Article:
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Rating agencies give contrasting views on Indian firms’ credit quality

LiveMint logoLiveMint 03-10-2017 Nasrin Sultana

Mumbai: Has credit quality of corporate India improved in the first six months of fiscal 2018? The answer may depend on which rating agency you want to believe.

According to Crisil Ratings, the debt-weighted credit ratio jumped to 3.19 times for the first half of fiscal 2018 compared to 1.92 times a year ago. Debt-weighted credit ratio refers to ratio of upgrades to downgrades weighted by the quantity of debt.

The regular credit ratio—i.e. the number of upgrades to downgrades—also improved to 1.88 times this fiscal, showing an improvement in credit quality.

On the other hand, Icra Ltd said that the debt-weighted credit ratio of the entities it rates fell to one time in the first half of fiscal 2018 compared to 1.7 times in fiscal 2017. This is “indicative of the continuing pressures on credit quality,” the ratings company said.

To be sure, the numbers may not be entirely comparable. Icra has made a total of 565 ratings changes in the first half of the current fiscal compared to 1,251 for Crisil.

The sectoral composition of these ratings may also differ.

Icra’s debt-weighted ratio also excludes the top 5% of the sharpest ratings changes. Crisil said that the credit ratios have seen an improvement on a 12-month rolling basis also showing that it is sustainable and free of “period bias”.

Pawan Agrawal, chief analytical officer at Crisil Ratings, said improvement in credit quality was primarily because of better financial indicators as companies kept away from capital expenditure given substantial headroom in capacity utilization in many sectors. He expects this trend to continue till demand firms up while lower interest costs will provide further support.

Icra pointed out that it downgraded Rs2.9 trillion worth of debt in the first half of this fiscal, higher than the amount downgraded over the entire fiscal 2017. Ferrous metals, banking and finance and telecom were some select sectors where the number of downgrades was higher than upgrades.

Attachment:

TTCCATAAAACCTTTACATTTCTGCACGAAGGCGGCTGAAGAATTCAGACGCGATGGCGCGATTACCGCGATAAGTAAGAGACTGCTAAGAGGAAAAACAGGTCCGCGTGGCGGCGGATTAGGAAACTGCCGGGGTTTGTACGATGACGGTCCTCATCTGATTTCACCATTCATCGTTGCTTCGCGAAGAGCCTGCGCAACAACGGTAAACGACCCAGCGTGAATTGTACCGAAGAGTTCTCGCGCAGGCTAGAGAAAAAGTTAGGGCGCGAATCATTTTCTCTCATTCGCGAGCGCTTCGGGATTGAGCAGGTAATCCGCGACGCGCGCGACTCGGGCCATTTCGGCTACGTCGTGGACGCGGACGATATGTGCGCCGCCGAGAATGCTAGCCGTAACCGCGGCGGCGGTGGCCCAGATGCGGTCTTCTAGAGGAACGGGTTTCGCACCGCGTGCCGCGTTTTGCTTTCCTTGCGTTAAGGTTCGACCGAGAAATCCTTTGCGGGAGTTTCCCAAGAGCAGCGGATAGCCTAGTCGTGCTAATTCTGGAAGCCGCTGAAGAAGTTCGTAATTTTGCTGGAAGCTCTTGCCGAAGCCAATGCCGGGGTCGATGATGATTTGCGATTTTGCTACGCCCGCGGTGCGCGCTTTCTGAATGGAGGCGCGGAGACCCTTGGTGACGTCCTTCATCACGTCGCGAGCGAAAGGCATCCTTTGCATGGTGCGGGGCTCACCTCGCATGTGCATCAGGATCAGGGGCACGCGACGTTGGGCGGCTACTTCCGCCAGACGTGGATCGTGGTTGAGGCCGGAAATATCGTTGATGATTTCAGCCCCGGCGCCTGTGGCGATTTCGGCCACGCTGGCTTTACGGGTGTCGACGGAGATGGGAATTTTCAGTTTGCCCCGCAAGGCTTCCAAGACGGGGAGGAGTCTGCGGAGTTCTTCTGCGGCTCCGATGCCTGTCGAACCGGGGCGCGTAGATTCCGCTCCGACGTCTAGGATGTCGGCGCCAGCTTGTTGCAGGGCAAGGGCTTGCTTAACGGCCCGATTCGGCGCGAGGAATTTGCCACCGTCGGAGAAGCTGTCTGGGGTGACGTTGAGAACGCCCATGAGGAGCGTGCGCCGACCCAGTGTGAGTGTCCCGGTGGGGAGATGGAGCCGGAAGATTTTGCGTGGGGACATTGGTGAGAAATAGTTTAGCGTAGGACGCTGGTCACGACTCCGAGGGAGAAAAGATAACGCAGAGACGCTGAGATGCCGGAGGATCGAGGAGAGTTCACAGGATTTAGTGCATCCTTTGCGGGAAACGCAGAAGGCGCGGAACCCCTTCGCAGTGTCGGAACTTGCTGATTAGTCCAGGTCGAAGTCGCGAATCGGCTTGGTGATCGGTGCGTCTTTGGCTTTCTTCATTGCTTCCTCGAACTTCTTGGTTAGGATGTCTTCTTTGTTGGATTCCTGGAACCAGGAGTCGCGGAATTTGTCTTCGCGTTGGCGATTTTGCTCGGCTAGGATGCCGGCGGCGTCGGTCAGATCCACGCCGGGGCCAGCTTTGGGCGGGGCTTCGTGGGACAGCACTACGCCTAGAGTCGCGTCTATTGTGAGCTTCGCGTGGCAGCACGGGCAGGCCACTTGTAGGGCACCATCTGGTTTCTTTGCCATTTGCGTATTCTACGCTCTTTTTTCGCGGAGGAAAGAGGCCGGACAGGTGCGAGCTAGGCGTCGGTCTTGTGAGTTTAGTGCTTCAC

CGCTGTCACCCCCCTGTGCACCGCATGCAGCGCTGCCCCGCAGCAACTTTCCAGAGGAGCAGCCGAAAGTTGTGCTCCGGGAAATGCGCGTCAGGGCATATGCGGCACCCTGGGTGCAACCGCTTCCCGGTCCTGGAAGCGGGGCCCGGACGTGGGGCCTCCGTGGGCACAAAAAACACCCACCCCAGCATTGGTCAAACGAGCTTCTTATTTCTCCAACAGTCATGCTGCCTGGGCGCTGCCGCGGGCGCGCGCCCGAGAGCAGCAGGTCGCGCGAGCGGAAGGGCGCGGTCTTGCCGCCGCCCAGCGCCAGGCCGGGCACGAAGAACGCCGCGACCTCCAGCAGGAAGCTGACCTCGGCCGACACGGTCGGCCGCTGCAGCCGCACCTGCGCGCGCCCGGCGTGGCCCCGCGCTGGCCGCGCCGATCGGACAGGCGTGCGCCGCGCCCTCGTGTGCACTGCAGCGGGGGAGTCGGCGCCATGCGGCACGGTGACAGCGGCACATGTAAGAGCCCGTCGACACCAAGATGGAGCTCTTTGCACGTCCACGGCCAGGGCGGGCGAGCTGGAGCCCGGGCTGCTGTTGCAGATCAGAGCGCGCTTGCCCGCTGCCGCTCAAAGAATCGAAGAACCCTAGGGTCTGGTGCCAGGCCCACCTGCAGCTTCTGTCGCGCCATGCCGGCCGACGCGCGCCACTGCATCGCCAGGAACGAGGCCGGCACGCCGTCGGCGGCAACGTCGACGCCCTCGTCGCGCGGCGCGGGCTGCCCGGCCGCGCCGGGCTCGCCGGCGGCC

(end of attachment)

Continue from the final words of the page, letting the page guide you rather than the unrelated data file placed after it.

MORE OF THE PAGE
“In fiscal 2017, in the non-financial sector, the top 10 percentile of entities downgraded accounted for around 50% of the total debt downgraded. This figure stood much lower at around 30% in the first half of financial year 2018, signifying that credit quality pressures have become relatively more widespread, and are not just restricted to a limited set of entities,” said Jitin Makkar, head of credit policy at Icra.

The contrasting data comes at a time when the Indian economy is plagued with the twin balance sheet problem of bad loans and overleveraged firms. Corporate earnings are also far away from a recovery while Indian banks are sitting on stressed loans of over Rs10 trillion.

Bankers said that while most of the stressed loans are due to legacy problem of slowdown in the previous years, the trend on credit ratio depends on the resolution as well as revival of the sluggish private sector investment.

“Some firms, especially small sized ones, continue to face headwinds of demonetisation. Additionally, as they adjust to GST (goods and services tax), the cash flows are disruptive, which is reflecting delayed loan repayments. Resolution of stressed loans is one of the key components that will help revive GDP (gross domestic product) growth,” said a senior banker with a large Mumbai-based bank, requesting anonymity.

Alekh Archana contributed to this story.

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